Laknath Jayasinghe is a lecturer and senior research assistant in the Department of Marketing and Management within Macquarie University’s Faculty of Business and Economics. His paper Everyday Advertising Context: An Ethnography of Advertising Response in the Family Living Room, co-written with Mark Ritson, was named one of 2013’s must read papers by the Marketing Science Institute.
Television advertising remains an important part of the marketing mix for many brands, but how these ads are digested by members of the family hasn’t been well understood, until now.
Our research looked into what motivates viewers at home to respond to, watch, and engage with certain television advertisements, while ignoring others. We also looked at external social influences that occur in the family home to better understand viewing, response and engagement to TV ads.
We did this by analysing the social settings and situations around the television break, enabling us to better understand the impact on advertising response, engagement and consumption.
We viewed a handful of Australian families via an unobtrusive camera in the family living room for two continuous weeks. We also allowed a week of viewer acclimatisation before the actual recording of viewer behaviour began.
We studied the everyday behaviours of consumers within the living space and noted what they did during television program breaks and how they experienced, responded to, and engaged with during real-life advertising broadcasts. These videos provided a real insight into how ads are received by different members of a family.
While ad broadcasts by definition aren’t social events, our research showed they can enhance conversations between family members. In one situation, a father and his eight-year-old son used the ad breaks in the show they were watching together for deep discussions while waiting for their program to resume. The son asked what the father wanted to be when he grew up, which led into a conversation on career aspirations, and then another on moral aspirations to money. During this exchange, the ads were only partially viewed, and looks at the screen were cycled into broader household notions of family wellbeing.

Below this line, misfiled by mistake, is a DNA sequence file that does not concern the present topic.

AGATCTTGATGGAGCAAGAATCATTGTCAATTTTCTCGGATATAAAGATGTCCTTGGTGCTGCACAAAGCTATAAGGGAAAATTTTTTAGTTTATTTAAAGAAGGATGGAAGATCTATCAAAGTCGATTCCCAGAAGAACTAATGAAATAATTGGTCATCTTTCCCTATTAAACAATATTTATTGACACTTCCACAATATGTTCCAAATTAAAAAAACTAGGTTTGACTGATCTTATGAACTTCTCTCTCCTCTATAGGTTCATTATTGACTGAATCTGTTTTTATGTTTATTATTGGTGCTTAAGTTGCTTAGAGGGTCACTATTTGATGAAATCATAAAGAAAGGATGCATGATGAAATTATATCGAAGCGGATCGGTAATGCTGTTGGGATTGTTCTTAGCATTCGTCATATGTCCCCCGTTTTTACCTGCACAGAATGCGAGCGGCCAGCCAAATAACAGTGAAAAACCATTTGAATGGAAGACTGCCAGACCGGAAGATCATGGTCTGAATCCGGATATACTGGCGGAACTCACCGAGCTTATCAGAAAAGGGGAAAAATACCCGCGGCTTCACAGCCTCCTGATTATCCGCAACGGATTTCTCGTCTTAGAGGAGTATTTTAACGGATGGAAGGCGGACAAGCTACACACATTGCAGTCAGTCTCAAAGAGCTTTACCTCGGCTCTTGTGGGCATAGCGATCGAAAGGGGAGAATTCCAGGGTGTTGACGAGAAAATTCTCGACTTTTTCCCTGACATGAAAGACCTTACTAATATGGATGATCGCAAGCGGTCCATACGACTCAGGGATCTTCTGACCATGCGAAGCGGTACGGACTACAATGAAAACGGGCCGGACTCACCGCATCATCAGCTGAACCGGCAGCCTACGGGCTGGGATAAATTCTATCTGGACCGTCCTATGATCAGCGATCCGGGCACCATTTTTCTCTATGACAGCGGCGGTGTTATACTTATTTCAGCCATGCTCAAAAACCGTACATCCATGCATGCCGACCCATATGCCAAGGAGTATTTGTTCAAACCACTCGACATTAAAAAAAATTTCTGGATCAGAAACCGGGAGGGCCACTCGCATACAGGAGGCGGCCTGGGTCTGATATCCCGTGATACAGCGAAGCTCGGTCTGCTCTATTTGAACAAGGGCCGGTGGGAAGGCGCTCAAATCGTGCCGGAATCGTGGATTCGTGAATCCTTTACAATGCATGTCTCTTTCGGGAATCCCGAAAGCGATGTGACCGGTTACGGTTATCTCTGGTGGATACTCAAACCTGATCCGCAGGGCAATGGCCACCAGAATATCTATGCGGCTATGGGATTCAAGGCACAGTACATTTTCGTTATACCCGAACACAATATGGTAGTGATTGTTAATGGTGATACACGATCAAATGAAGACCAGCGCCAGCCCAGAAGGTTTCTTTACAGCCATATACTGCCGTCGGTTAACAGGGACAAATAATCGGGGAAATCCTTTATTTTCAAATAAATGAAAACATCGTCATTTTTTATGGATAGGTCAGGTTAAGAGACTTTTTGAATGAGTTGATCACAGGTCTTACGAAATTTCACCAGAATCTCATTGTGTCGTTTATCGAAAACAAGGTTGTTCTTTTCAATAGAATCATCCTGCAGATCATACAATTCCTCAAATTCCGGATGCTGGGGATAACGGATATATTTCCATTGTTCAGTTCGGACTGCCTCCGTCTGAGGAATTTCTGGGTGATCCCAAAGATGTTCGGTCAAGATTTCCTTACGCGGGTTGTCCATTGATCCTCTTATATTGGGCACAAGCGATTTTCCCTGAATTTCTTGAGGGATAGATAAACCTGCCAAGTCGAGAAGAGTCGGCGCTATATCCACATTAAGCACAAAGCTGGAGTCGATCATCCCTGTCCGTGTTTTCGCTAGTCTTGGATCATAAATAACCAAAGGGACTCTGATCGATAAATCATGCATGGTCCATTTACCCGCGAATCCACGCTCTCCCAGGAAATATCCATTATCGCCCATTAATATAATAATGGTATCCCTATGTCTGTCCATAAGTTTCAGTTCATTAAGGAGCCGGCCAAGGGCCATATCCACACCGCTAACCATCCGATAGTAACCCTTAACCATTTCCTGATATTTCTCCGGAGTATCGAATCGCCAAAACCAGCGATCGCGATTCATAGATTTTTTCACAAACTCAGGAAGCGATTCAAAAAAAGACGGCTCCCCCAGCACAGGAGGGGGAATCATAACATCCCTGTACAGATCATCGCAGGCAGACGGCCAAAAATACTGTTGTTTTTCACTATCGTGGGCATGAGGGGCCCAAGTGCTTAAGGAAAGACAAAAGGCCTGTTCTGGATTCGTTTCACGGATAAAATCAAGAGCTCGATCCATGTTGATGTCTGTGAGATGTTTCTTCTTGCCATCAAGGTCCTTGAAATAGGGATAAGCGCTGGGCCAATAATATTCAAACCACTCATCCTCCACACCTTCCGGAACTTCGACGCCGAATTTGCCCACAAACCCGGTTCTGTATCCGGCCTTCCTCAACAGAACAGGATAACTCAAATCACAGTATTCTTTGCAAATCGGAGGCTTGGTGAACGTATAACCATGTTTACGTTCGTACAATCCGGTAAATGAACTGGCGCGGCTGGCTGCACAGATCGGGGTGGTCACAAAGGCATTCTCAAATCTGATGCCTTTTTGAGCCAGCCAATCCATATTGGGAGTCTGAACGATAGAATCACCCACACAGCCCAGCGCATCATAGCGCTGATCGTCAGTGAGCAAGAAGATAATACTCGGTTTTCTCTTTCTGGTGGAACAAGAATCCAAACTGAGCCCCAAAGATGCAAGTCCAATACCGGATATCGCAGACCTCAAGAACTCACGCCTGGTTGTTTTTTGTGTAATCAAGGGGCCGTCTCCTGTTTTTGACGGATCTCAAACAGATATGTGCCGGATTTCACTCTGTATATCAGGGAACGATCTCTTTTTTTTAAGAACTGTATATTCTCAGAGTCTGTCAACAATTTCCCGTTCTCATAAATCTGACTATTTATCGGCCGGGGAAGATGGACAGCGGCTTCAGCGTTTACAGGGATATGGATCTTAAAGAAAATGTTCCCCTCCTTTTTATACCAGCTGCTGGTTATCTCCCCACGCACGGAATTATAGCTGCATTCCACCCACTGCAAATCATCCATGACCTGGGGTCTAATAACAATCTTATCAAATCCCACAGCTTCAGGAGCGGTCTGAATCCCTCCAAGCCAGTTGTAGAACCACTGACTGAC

In another example, a young girl admits she pretends to stare at the ads while standing up for her brother, who was being scolded by her father. She often does this to avoid looking at her father when he’s mad in an attempt to diffuse the situation. The many similar viewing strategies in our data set challenge perspectives in advertising research and practice that assume that focused looks at the television screen imply the elaboration of advertising messages.
The time of day can also play a huge part in whether or not television advertising is viewed by each member of the family. A busy mother of four uses the ads as a way to communicate with her children while she’s involved in domestic tasks, such as preparing breakfast. Her children are watching the ads intently. Challenging perspectives that suggest advertising meanings remain constant and are interpreted with exactly the same meaning, we show that the same ad, when viewed in two different moments, is usually engaged with and interpreted in two different ways.
In other situations, the ads are competing with a full gamut of technologies, including smart phones, gaming consoles and tablets.
Our research showed while viewers often use ad breaks for family interaction, the ads are not entirely displaced from attention and viewing is usually incomplete and partial.
Our findings have the most relevance for media planners targeting both out-of-home and home-based viewers, where familiarity with both the social audience and physical viewing setting can largely influence the audience.
The research also found advances in biometric and eye-tracking technology to gauge emotional engagement could be strengthened to account for variances in consumer and household discourse, such as the example of the school girl who pretends to stare the TV to avoid eye contact with her father.
Another interesting research topic would be around the impact of personal video recorders. I’d be keen to see how the relationships between family members influence the extent to which fast-forwarding of ads occur in the family home.
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